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Public Radio's Environmental News Magazine (follow us on Google News)


Air Date: Week of

Not this kind of fish phone! (Photo: Sue Allen)

When you’re in the supermarket or ordering fish at a restaurant, ever have trouble remembering which species has high mercury, which is overfished, and which is the most sustainable? Now, a new text messaging service can tell you everything you need to know, whether one fish, two fish, red fish or blue fish. Living on Earth’s Ashley Ahearn takes her cell phone to a local market to find out how the Fish Phone works.


CURWOOD: When you’re in a restaurant or a grocery store, thinking about fish for supper, you might also want to think about what could be in the fish—maybe mercury, perhaps PCBs? Or maybe the fishery is floundering. Some fish are good—some not—but can you remember which fish is which? Now you don’t have to—you can let your fingers do the fishing, as Living on Earth’s Ashley Ahearn learned when she dialed-a-fish at her local supermarket.


AHEARN: So I’m going to type in ‘swordfish’ and see what comes up.


AHEARN: It says; Atlantic and Mediterranean caught, few environmental concerns. It got a green rating. And they’re high mercury, though. Okay, so maybe I won’t do swordfish. I’m trying salmon now.


AHEARN: But for wild salmon it says it’s fine. So I guess farmed salmon is off the menu for dinner, too.

So yeah, that was me with my cell phone, talking to myself at the local market. As crazy as I might have looked, though, this service is really cool. It’s called Fish Phone. The guy who dreamt it up is Carl Safina, head of the Blue Ocean Institute. I called him to find out how it works.

SAFINA: You simply send a text message with the word ‘fish’ and the name of the fish that you are interested in and virtually instantly, you will get a beep on your phone and you will see whether you should tell the waiter that that’s what you want to eat or you should tell the guy behind the counter or the woman behind the counter that that’s what you want to buy.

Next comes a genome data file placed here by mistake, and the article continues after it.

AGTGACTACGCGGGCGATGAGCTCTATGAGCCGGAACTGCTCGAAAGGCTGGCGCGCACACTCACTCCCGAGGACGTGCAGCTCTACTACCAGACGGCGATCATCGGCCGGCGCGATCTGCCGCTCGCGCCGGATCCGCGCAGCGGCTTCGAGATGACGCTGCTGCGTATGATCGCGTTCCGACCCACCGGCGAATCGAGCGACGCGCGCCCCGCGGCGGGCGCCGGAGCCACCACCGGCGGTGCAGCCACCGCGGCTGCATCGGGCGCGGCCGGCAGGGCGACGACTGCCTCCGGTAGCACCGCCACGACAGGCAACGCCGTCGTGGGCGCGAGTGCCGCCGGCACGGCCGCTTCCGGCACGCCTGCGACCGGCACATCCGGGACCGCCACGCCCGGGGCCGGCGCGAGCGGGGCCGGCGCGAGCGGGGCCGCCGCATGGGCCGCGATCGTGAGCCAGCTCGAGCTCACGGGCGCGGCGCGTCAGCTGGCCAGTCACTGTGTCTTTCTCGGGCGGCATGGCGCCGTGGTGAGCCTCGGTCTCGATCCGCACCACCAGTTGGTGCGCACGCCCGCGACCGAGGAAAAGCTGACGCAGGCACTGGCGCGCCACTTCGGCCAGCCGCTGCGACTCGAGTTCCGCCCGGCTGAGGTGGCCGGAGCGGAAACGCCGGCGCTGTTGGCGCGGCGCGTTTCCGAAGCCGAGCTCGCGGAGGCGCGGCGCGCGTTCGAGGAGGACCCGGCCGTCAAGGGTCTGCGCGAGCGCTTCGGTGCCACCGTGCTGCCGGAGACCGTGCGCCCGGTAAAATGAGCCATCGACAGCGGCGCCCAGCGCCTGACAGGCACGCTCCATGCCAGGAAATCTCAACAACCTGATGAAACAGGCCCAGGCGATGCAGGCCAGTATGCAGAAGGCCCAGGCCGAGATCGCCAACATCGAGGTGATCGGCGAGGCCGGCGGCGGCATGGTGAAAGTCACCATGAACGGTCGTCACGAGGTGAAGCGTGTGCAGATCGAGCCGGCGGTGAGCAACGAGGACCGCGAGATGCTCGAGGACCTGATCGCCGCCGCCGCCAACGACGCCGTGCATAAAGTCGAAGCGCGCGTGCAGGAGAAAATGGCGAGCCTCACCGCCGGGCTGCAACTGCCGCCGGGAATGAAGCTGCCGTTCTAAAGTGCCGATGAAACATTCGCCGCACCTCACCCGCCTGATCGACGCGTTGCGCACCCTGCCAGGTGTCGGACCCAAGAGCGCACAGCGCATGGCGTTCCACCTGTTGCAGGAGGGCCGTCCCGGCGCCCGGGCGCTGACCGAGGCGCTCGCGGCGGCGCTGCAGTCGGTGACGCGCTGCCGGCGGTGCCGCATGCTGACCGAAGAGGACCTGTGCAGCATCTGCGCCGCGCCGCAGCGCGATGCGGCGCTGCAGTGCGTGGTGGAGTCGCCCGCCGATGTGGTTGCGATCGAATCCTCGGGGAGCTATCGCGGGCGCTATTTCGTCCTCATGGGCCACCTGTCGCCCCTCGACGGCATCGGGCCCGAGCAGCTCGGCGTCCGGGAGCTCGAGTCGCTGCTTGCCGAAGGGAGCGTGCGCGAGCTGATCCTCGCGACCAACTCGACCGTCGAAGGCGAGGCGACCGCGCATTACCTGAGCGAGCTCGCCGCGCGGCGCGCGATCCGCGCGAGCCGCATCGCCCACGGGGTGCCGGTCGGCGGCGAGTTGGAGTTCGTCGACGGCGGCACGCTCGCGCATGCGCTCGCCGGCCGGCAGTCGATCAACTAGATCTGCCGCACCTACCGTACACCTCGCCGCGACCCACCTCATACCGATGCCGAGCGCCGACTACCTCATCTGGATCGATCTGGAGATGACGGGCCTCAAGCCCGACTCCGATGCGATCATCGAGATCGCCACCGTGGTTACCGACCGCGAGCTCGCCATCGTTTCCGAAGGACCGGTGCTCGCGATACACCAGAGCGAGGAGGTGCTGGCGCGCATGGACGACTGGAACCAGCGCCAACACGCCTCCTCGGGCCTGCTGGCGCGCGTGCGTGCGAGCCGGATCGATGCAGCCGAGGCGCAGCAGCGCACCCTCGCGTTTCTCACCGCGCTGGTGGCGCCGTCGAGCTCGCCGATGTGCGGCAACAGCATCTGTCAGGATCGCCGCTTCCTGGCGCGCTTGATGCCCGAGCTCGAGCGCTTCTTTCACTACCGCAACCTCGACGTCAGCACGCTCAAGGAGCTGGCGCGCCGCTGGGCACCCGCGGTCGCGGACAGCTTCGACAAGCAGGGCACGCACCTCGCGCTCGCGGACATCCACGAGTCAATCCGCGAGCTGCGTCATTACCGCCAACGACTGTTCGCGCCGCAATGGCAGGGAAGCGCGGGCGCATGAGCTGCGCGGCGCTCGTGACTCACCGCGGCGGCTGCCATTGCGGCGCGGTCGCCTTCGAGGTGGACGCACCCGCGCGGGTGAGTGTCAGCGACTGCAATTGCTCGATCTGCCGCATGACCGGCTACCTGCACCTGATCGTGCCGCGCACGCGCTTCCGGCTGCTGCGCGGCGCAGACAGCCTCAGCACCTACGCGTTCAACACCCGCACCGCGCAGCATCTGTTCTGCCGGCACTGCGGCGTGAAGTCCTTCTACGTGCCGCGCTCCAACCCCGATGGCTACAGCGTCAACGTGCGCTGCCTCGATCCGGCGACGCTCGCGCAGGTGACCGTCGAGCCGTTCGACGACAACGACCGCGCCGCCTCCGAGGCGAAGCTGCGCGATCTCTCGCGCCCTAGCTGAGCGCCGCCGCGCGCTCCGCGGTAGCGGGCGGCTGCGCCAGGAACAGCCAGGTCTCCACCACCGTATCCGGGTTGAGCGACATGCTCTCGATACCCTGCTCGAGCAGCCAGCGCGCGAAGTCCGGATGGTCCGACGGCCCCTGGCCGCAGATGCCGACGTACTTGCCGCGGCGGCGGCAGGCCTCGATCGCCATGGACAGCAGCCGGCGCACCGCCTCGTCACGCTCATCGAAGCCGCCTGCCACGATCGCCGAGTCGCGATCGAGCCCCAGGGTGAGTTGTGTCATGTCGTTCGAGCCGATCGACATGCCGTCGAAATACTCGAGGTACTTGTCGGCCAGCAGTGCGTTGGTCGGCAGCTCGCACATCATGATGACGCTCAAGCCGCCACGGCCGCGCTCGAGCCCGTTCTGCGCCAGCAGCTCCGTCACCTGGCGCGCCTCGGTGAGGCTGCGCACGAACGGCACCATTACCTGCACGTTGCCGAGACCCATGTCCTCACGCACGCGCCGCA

AHEARN: So it’s kind of like cheating in a way.

SAFINA: Uh, it’s kind of like being a very informed consumer and feeling kind of smug about it.

AHEARN: Carl Safina and his team have put together a database that rates each fish based on pollution exposure, fishing practices, population levels, even how long it takes that species to reproduce.

SAFINA: And then we score all those things and then we relate the score to a color code and the code sort of ranges from green to light green to yellow to reddish yellow to red.

AHEARN: I think Dr. Seuss wrote a poem about that.

SAFINA: Yes, he did (laughs). Maybe subliminally that was our inspiration all along.

AHEARN: But beyond the rating system, Carl has some basic rules of thumb for anyone buying fish, even if they don’t have text messaging on their phone.

Not this kind of fish phone!(Photo: Sue Allen)

SAFINA: Farmed shellfish is generally very good and then the smaller the fish is, the better it’s likely to be. The bigger the fish, the more fished out it probably is and the more you might have a concern about mercury or other pollutants. But there are some surprises. For instance, the swordfish have come back up and they’re doing much better than they were a decade ago.


AHEARN: That doesn’t really help me for dinner, though. Swordfish is a little bit out of my price range. But Safina says farmed shellfish is good. So, I’ll text the number 30644, the word ‘shrimp,’ and let’s see what my phone spits out now.


AHEARN: Oh, okay, so if I get farmed shrimp, I’m okay, it looks like, from here. So shrimp it is for dinner. Thank you Carl Safina. Thank you Fish Phone. Alright, great. Can I get a half a pound of the farm-raised—

For Living on Earth, I’m Ashley Ahearn.

[MUSIC: Taj Mahal “I’m A Goin Fishin” from The Real Thing (Sony Music 1971)]



The Blue Ocean Institute: Guide to Ocean Friendly Seafood


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